Ouissal-Said-95x125Inarguably, it has never been a better time to be a storage user deciding on a next-generation all-flash array. The last 18 months have been a phenomenal time for the storage industry, with a flurry of all-flash array product announcements, each claiming unique approaches to solving the challenges of getting rid of disk and going all-flash.

Here at Violin, we think this is great. After all, choice and competition drives innovation, affordability and out-of-the-box thinking, all ultimately helping more customers enjoy the benefits of flash and transforming their businesses. And providing “the flash experience” to our customers has been a core part of our DNA from the moment that we started and pioneered flash for enterprise.

One of my favorite parts of my job is to have the opportunity to meet many customers from all over the world across different industries, and learn from them about what they need in order to make the companies they work for and themselves successful. Based on all my customer interactions, I am more than ever convinced that flash is poised to be one of the largest disruptions and fastest technology shifts that the IT industry has ever witnessed.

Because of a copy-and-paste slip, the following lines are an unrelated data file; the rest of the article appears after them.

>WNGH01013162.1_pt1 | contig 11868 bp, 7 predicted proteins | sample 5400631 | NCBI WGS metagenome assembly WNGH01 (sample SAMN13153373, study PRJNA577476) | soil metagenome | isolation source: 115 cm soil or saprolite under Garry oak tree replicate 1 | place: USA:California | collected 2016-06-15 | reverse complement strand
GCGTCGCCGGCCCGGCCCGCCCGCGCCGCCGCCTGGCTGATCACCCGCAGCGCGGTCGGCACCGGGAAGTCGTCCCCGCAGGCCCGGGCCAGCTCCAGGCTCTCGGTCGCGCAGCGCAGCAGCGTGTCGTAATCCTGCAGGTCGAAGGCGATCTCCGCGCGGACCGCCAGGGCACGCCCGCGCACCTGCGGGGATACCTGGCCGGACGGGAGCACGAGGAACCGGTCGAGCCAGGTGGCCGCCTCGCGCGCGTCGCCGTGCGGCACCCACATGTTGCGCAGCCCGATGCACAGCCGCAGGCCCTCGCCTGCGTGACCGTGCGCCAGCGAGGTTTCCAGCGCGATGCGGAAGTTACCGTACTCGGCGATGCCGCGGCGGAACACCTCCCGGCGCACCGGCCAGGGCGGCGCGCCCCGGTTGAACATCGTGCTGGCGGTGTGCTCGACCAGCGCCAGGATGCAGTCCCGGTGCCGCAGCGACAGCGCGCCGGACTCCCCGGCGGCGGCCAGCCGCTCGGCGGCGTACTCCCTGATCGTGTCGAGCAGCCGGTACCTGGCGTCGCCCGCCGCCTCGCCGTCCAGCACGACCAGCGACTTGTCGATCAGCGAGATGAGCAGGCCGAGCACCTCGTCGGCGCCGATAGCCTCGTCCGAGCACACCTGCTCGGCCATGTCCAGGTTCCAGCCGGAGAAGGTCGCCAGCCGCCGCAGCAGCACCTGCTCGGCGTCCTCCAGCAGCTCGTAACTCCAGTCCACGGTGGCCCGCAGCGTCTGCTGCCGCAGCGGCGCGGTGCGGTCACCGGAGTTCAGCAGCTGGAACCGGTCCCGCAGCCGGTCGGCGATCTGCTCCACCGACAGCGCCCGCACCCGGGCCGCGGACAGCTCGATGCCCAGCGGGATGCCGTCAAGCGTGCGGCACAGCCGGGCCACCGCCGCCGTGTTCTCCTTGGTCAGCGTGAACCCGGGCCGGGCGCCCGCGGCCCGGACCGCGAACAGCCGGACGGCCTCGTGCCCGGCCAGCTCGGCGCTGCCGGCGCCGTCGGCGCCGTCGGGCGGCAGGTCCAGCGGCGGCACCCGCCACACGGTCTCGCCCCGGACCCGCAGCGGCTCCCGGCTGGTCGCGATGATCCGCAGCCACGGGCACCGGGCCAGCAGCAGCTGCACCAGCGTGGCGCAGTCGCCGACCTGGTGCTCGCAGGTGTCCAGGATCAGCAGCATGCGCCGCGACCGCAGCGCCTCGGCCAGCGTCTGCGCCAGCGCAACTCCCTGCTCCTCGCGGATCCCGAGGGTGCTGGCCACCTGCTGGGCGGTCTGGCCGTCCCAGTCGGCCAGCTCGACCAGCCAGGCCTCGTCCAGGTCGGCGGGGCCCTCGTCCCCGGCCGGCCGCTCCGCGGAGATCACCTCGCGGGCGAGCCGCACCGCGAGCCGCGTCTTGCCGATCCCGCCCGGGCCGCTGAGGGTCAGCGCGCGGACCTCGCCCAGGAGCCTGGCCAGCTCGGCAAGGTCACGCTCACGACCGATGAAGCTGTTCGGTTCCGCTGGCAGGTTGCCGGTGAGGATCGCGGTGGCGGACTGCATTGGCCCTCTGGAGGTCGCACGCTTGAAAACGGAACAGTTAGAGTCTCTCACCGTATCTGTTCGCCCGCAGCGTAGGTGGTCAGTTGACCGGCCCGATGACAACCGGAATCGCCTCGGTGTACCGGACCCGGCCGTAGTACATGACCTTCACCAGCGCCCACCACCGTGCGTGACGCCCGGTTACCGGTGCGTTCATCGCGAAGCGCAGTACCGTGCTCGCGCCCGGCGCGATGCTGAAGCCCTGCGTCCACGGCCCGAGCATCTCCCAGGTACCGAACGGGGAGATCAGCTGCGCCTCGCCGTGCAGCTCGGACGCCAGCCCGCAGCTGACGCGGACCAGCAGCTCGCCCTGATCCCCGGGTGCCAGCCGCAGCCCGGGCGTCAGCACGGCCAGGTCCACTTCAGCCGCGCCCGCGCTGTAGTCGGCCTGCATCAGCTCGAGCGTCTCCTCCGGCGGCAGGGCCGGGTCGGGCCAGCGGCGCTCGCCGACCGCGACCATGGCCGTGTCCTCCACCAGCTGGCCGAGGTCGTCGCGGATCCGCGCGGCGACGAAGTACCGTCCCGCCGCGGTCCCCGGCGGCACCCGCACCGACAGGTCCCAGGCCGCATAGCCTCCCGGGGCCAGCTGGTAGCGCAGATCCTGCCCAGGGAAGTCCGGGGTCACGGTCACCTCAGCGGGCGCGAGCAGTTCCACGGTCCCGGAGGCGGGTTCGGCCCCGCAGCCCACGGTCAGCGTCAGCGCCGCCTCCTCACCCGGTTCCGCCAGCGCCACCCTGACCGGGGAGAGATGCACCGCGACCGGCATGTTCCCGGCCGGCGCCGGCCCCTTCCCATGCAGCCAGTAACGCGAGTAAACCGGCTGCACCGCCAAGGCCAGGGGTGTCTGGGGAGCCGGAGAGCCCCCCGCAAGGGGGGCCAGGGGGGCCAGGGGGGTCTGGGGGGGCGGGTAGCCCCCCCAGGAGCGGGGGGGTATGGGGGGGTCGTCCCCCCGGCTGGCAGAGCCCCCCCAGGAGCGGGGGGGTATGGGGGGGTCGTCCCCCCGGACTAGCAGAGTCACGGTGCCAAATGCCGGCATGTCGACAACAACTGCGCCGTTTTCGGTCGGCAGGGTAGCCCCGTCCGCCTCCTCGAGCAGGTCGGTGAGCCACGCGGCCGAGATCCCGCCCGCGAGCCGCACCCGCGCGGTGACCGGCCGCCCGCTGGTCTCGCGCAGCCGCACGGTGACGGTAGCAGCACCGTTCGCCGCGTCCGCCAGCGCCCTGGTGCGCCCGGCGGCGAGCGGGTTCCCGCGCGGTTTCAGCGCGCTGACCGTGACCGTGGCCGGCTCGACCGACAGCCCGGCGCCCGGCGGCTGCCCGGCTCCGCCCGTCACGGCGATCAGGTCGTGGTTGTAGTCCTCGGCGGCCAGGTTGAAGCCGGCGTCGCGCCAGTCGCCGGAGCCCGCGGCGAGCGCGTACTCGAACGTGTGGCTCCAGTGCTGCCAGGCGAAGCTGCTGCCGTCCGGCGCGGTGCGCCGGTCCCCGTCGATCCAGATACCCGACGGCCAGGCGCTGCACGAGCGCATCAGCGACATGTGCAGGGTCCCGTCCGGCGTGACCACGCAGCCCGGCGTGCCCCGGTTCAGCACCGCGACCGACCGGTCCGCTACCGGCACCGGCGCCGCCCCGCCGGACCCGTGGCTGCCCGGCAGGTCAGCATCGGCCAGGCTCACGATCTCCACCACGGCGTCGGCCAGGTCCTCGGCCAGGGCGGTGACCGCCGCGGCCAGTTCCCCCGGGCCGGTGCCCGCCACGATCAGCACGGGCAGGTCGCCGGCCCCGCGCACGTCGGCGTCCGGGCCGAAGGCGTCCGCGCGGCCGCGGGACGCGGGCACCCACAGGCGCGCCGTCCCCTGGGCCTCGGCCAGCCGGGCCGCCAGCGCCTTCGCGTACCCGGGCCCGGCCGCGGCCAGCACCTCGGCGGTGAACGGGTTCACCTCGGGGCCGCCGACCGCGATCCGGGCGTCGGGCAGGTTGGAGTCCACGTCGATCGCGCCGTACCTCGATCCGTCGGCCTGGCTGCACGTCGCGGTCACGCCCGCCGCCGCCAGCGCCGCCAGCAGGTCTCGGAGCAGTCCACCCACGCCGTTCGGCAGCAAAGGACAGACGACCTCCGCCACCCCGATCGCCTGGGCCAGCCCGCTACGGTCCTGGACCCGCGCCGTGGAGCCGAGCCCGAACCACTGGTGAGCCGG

History books will be viewing the disruption from spinning disk to flash as one of the same magnitude as how we went from mainframes to cloud, from local area networks to the global Internet and from voice landlines to mobile broadband. And similar to all these technology disruptions, the move to flash will challenge status quo and the established vendor landscape in ways that we right now cannot even fully comprehend.

The indicators of this shift are solid; for instance:

  • Flash dominates the tier-0 storage layer and the customer interest to use flash in tier-1 primary storage continues to dramatically increase with every month that passes by
  • The adoption of flash is being considered by customers on a petabyte scale level, rather than a terabyte level
  • The analysts call out the all-flash array market as currently the fastest growing infrastructure market in the IT industry
  • Traditional big disk storage companies all are offering or have announced all-flash array products, signaling effectively all-flash arrays have gone mainstream

Choosing the right next-generation all-flash array to replace your legacy tier-1 disk or hybrid storage array may not always be that simple with the number of options available. However, ultimately, as we have seen in other transitions in the IT industry that I mentioned before, the choice did not necessarily boil down to a specific vendor, but it came down to picking the right architecture first and foremost.